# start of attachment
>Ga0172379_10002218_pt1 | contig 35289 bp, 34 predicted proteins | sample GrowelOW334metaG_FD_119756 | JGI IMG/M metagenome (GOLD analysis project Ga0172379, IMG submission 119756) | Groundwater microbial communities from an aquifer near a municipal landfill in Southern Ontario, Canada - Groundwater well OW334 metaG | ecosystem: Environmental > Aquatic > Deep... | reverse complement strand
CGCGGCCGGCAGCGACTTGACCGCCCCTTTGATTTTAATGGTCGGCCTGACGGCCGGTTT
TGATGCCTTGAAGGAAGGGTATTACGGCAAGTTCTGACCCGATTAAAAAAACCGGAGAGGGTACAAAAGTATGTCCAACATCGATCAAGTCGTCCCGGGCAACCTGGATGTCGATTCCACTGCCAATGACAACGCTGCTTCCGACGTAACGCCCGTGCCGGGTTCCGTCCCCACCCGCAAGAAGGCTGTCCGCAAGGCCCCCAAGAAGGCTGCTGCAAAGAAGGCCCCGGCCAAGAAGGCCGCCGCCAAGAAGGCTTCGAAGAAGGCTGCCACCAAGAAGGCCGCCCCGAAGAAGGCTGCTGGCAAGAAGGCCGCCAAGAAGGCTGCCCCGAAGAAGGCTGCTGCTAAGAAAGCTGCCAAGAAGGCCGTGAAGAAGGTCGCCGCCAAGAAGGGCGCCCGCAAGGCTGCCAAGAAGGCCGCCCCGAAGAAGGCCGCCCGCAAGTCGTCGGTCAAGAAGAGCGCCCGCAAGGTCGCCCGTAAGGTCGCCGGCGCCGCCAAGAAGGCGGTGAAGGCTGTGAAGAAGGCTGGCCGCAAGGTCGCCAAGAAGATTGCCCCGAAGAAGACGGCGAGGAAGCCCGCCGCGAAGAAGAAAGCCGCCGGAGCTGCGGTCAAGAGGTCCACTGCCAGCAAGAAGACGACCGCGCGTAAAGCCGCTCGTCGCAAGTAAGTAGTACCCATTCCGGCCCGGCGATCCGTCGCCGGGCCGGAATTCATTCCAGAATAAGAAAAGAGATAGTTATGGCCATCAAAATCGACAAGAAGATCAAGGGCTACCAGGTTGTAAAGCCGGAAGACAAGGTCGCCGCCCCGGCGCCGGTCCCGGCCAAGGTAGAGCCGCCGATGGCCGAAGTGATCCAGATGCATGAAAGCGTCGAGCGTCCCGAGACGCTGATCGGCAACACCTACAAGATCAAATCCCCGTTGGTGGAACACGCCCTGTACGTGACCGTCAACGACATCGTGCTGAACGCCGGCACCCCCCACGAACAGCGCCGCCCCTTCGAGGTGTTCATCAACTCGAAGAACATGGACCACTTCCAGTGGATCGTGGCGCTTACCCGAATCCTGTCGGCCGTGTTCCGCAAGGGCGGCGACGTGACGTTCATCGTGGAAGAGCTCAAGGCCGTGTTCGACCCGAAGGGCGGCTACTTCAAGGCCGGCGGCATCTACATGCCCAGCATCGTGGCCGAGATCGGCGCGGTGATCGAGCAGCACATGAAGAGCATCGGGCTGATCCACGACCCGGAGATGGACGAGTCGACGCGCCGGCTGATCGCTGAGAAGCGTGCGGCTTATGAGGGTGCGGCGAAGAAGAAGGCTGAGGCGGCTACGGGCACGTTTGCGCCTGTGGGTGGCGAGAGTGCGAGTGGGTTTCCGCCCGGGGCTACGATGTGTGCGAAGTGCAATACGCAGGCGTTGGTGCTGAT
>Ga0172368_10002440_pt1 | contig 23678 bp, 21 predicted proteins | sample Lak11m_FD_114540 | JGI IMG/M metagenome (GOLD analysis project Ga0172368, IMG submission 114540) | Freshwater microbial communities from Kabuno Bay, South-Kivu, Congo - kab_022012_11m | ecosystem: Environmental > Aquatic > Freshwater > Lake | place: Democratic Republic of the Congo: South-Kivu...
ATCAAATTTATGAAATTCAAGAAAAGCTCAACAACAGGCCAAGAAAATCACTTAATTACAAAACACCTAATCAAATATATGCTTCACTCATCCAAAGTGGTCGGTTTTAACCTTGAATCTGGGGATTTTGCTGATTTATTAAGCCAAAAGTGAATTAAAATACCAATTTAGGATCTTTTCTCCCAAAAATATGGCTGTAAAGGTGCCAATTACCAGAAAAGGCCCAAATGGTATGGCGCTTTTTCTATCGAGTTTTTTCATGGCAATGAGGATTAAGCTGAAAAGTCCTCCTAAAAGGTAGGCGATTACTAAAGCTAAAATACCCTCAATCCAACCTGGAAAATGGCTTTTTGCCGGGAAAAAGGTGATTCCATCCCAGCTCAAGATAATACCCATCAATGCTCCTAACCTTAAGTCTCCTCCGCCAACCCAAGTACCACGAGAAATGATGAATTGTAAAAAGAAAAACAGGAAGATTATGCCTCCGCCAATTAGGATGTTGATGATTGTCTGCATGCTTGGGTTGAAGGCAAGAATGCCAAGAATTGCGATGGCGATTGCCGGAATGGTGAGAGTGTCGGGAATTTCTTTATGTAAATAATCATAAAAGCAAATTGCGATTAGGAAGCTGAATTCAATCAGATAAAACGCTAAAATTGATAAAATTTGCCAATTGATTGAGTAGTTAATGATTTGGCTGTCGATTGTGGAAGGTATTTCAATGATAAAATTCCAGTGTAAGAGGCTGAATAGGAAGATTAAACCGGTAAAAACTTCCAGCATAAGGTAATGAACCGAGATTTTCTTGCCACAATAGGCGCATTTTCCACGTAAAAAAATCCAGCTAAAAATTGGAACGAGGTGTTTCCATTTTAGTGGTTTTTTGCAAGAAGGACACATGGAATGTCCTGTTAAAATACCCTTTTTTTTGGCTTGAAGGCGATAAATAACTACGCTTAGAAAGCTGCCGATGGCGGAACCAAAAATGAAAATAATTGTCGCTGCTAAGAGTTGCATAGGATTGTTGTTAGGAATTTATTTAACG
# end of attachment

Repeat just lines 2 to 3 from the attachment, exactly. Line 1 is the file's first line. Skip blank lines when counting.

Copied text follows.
CGCGGCCGGCAGCGACTTGACCGCCCCTTTGATTTTAATGGTCGGCCTGACGGCCGGTTT
TGATGCCTTGAAGGAAGGGTATTACGGCAAGTTCTGACCCGATTAAAAAAACCGGAGAGGGTACAAAAGTATGTCCAACATCGATCAAGTCGTCCCGGGCAACCTGGATGTCGATTCCACTGCCAATGACAACGCTGCTTCCGACGTAACGCCCGTGCCGGGTTCCGTCCCCACCCGCAAGAAGGCTGTCCGCAAGGCCCCCAAGAAGGCTGCTGCAAAGAAGGCCCCGGCCAAGAAGGCCGCCGCCAAGAAGGCTTCGAAGAAGGCTGCCACCAAGAAGGCCGCCCCGAAGAAGGCTGCTGGCAAGAAGGCCGCCAAGAAGGCTGCCCCGAAGAAGGCTGCTGCTAAGAAAGCTGCCAAGAAGGCCGTGAAGAAGGTCGCCGCCAAGAAGGGCGCCCGCAAGGCTGCCAAGAAGGCCGCCCCGAAGAAGGCCGCCCGCAAGTCGTCGGTCAAGAAGAGCGCCCGCAAGGTCGCCCGTAAGGTCGCCGGCGCCGCCAAGAAGGCGGTGAAGGCTGTGAAGAAGGCTGGCCGCAAGGTCGCCAAGAAGATTGCCCCGAAGAAGACGGCGAGGAAGCCCGCCGCGAAGAAGAAAGCCGCCGGAGCTGCGGTCAAGAGGTCCACTGCCAGCAAGAAGACGACCGCGCGTAAAGCCGCTCGTCGCAAGTAAGTAGTACCCATTCCGGCCCGGCGATCCGTCGCCGGGCCGGAATTCATTCCAGAATAAGAAAAGAGATAGTTATGGCCATCAAAATCGACAAGAAGATCAAGGGCTACCAGGTTGTAAAGCCGGAAGACAAGGTCGCCGCCCCGGCGCCGGTCCCGGCCAAGGTAGAGCCGCCGATGGCCGAAGTGATCCAGATGCATGAAAGCGTCGAGCGTCCCGAGACGCTGATCGGCAACACCTACAAGATCAAATCCCCGTTGGTGGAACACGCCCTGTACGTGACCGTCAACGACATCGTGCTGAACGCCGGCACCCCCCACGAACAGCGCCGCCCCTTCGAGGTGTTCATCAACTCGAAGAACATGGACCACTTCCAGTGGATCGTGGCGCTTACCCGAATCCTGTCGGCCGTGTTCCGCAAGGGCGGCGACGTGACGTTCATCGTGGAAGAGCTCAAGGCCGTGTTCGACCCGAAGGGCGGCTACTTCAAGGCCGGCGGCATCTACATGCCCAGCATCGTGGCCGAGATCGGCGCGGTGATCGAGCAGCACATGAAGAGCATCGGGCTGATCCACGACCCGGAGATGGACGAGTCGACGCGCCGGCTGATCGCTGAGAAGCGTGCGGCTTATGAGGGTGCGGCGAAGAAGAAGGCTGAGGCGGCTACGGGCACGTTTGCGCCTGTGGGTGGCGAGAGTGCGAGTGGGTTTCCGCCCGGGGCTACGATGTGTGCGAAGTGCAATACGCAGGCGTTGGTGCTGAT